ABSTRACT. Frantz Fanon’s critical adaptation of Maurice Merleau-Ponty’s notion of the body schema to describe the operations of colonial racism and the lived experience of racialization are well known. Less widely remarked upon is the role of affect in Fanon’s account of racialization in Black Skin, White Masks. Colonial racism, in Fanon’s account of it, operates not only through the influence of the historical racial schema, but also through “affective disorders.” In this paper, I foreground this affective dimension of Fanon’s project, offering a reading of how affect operates in Fanon’s account of racialization. I position Fanon’s analysis of racializing body schemas alongside his analysis of racializing affects, showing how these apparently disparate threads of his account must be understood together. Emphasizing Fanon’s analysis of colonial racism as “negrophobia,” I draw on psychoanalytic accounts of horror as the unique affect of phobia in order to argue that the crucial racializing affect in his account is not Sartrean shame, but horror. I compare Fanon’s phenomenology of racialization with a similar one offered by Audre Lorde in her essay “Eye to Eye: Black Women, Hatred, and Anger.” I analyze in each the unique operation of racializing horror, and reread Fanon’s notion of the historical racial schema in terms of a uniquely affective dimension of racializing power. pp. 45–64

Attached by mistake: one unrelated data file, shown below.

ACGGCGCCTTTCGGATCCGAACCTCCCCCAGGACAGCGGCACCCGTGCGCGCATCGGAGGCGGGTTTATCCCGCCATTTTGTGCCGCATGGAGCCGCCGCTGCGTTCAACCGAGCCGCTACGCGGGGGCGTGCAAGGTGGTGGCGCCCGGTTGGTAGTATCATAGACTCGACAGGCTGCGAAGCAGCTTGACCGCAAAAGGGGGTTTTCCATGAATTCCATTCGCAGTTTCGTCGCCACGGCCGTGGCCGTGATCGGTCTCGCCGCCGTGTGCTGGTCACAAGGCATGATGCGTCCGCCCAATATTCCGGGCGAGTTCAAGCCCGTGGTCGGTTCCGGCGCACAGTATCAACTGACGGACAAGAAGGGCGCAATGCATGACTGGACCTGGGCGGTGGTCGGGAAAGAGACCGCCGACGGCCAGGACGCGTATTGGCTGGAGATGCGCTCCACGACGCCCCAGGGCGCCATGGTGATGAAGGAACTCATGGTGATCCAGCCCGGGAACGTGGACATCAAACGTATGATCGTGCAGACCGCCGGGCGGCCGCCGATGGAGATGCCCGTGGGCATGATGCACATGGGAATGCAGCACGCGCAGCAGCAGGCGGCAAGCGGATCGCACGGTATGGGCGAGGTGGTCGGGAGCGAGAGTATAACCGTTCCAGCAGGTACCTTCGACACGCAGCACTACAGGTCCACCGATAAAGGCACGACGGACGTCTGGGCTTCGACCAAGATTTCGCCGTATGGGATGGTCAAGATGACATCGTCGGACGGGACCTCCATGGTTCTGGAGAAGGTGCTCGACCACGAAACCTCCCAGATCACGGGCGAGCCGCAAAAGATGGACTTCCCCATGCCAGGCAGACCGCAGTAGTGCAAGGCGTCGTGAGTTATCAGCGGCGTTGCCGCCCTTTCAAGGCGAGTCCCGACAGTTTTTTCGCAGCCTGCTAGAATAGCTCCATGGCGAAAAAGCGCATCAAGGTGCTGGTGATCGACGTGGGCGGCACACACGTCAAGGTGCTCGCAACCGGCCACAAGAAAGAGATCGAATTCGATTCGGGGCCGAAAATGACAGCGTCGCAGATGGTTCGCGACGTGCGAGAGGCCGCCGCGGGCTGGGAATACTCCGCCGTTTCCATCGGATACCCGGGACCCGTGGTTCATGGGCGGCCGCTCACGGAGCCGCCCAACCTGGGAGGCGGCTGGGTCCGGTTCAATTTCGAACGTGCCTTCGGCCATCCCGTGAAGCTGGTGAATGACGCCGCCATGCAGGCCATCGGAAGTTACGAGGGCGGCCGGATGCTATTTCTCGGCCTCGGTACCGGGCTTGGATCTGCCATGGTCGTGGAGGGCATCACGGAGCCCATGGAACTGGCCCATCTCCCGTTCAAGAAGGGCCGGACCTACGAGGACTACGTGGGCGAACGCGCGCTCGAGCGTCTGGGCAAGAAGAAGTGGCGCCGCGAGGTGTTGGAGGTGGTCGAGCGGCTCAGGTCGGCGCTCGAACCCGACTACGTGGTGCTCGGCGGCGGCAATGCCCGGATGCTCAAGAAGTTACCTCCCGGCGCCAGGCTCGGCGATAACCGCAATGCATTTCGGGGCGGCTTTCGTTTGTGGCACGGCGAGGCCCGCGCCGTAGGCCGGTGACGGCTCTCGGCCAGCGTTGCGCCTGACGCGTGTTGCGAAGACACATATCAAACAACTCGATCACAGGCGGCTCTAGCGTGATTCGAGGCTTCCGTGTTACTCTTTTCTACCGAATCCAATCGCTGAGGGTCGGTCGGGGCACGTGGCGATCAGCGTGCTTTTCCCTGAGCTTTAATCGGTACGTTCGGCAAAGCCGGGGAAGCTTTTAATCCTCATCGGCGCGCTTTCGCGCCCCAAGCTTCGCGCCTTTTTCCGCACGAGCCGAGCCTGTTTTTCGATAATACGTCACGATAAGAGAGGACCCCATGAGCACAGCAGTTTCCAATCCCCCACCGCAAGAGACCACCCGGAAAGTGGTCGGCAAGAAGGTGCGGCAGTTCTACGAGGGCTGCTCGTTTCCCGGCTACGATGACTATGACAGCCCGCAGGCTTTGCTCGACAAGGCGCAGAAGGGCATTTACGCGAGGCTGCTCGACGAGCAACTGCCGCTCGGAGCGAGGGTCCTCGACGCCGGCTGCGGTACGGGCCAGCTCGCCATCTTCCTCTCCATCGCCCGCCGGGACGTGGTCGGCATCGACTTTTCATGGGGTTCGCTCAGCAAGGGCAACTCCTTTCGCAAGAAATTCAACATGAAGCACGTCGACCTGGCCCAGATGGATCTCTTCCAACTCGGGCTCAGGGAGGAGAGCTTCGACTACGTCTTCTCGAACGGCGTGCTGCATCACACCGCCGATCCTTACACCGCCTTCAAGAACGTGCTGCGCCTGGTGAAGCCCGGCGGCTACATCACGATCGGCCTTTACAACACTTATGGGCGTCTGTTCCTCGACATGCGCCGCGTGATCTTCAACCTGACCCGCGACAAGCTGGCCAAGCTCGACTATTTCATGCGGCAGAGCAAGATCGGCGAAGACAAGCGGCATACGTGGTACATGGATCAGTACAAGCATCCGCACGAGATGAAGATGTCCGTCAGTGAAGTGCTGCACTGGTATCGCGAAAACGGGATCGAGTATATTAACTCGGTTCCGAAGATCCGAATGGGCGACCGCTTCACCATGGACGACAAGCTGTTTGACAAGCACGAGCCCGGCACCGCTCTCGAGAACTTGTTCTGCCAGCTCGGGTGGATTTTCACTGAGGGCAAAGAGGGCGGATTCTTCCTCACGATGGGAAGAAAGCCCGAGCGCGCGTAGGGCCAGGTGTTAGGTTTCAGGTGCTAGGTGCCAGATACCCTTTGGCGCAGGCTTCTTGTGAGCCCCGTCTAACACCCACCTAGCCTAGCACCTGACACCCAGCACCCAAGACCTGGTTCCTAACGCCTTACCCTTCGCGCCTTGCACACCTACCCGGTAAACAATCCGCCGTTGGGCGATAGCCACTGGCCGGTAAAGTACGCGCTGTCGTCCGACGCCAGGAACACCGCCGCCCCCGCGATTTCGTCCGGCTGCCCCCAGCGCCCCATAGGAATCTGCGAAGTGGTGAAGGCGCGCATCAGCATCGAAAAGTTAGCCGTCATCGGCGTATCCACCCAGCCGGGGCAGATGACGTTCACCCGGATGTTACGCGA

Keywords: racialization; affect; Fanon; body schema; Lorde

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